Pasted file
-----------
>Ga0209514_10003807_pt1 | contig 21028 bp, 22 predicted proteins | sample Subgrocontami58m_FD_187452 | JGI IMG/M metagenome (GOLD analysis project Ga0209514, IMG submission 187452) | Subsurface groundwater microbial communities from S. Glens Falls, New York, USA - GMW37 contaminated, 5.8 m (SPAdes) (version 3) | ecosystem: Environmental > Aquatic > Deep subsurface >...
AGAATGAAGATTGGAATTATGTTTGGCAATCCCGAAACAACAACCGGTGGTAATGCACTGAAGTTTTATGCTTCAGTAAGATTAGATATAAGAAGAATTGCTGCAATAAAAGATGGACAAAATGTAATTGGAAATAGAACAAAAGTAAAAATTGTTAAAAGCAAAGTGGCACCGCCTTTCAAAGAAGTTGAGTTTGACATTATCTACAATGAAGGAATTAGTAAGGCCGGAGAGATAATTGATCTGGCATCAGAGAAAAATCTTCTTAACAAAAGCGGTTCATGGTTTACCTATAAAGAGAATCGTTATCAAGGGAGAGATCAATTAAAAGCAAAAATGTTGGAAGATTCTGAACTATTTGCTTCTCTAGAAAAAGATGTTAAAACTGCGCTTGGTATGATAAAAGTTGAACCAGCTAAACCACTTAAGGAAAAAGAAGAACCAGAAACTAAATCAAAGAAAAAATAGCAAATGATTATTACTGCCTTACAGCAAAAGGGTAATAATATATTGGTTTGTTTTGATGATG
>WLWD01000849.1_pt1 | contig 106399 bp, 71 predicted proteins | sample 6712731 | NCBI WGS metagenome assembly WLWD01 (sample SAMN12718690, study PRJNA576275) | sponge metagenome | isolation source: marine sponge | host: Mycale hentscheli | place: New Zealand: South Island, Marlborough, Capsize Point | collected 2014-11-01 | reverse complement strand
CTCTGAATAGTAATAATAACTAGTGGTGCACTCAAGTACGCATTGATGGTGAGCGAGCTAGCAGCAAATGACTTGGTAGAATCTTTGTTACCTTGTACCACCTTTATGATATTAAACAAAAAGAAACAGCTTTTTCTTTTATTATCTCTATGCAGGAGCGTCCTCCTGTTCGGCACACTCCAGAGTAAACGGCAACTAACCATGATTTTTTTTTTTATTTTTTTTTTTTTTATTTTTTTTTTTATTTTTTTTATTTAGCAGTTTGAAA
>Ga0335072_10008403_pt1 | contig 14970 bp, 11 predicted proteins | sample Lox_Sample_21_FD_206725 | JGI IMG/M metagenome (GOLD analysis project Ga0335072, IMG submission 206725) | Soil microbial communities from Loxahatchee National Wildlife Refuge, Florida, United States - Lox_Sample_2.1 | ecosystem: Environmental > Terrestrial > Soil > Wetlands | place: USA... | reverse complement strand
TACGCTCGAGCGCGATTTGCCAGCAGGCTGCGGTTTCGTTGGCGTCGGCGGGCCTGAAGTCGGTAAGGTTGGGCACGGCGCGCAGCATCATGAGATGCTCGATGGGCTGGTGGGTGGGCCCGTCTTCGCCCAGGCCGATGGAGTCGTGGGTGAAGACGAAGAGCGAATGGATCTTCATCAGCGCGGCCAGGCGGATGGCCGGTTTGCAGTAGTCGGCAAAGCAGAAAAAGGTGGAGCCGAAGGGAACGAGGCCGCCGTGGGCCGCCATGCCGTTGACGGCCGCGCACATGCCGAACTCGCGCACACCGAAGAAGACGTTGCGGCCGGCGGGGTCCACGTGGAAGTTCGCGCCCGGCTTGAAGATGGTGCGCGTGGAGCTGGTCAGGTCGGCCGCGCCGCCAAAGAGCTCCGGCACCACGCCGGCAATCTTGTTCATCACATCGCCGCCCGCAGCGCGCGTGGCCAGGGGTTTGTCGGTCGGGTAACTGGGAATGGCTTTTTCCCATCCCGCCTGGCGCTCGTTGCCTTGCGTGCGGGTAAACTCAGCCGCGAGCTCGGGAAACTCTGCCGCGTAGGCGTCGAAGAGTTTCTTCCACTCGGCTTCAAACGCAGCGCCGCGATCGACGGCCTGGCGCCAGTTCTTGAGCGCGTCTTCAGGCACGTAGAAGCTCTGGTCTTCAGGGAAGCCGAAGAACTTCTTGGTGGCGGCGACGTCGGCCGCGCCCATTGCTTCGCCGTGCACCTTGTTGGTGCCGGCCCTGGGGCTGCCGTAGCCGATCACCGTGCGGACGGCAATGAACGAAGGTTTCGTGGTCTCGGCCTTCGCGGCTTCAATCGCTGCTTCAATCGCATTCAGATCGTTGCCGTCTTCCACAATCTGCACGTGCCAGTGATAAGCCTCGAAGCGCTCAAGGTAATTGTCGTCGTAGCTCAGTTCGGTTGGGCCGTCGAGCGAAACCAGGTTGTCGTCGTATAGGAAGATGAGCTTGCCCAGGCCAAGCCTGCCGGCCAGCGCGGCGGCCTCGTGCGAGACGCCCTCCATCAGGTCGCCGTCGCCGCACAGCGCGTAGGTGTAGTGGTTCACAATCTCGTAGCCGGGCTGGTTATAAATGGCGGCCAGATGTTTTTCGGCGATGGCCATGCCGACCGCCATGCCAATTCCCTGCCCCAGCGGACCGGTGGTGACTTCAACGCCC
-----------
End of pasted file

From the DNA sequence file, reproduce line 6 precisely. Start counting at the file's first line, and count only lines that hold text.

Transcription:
TACGCTCGAGCGCGATTTGCCAGCAGGCTGCGGTTTCGTTGGCGTCGGCGGGCCTGAAGTCGGTAAGGTTGGGCACGGCGCGCAGCATCATGAGATGCTCGATGGGCTGGTGGGTGGGCCCGTCTTCGCCCAGGCCGATGGAGTCGTGGGTGAAGACGAAGAGCGAATGGATCTTCATCAGCGCGGCCAGGCGGATGGCCGGTTTGCAGTAGTCGGCAAAGCAGAAAAAGGTGGAGCCGAAGGGAACGAGGCCGCCGTGGGCCGCCATGCCGTTGACGGCCGCGCACATGCCGAACTCGCGCACACCGAAGAAGACGTTGCGGCCGGCGGGGTCCACGTGGAAGTTCGCGCCCGGCTTGAAGATGGTGCGCGTGGAGCTGGTCAGGTCGGCCGCGCCGCCAAAGAGCTCCGGCACCACGCCGGCAATCTTGTTCATCACATCGCCGCCCGCAGCGCGCGTGGCCAGGGGTTTGTCGGTCGGGTAACTGGGAATGGCTTTTTCCCATCCCGCCTGGCGCTCGTTGCCTTGCGTGCGGGTAAACTCAGCCGCGAGCTCGGGAAACTCTGCCGCGTAGGCGTCGAAGAGTTTCTTCCACTCGGCTTCAAACGCAGCGCCGCGATCGACGGCCTGGCGCCAGTTCTTGAGCGCGTCTTCAGGCACGTAGAAGCTCTGGTCTTCAGGGAAGCCGAAGAACTTCTTGGTGGCGGCGACGTCGGCCGCGCCCATTGCTTCGCCGTGCACCTTGTTGGTGCCGGCCCTGGGGCTGCCGTAGCCGATCACCGTGCGGACGGCAATGAACGAAGGTTTCGTGGTCTCGGCCTTCGCGGCTTCAATCGCTGCTTCAATCGCATTCAGATCGTTGCCGTCTTCCACAATCTGCACGTGCCAGTGATAAGCCTCGAAGCGCTCAAGGTAATTGTCGTCGTAGCTCAGTTCGGTTGGGCCGTCGAGCGAAACCAGGTTGTCGTCGTATAGGAAGATGAGCTTGCCCAGGCCAAGCCTGCCGGCCAGCGCGGCGGCCTCGTGCGAGACGCCCTCCATCAGGTCGCCGTCGCCGCACAGCGCGTAGGTGTAGTGGTTCACAATCTCGTAGCCGGGCTGGTTATAAATGGCGGCCAGATGTTTTTCGGCGATGGCCATGCCGACCGCCATGCCAATTCCCTGCCCCAGCGGACCGGTGGTGACTTCAACGCCC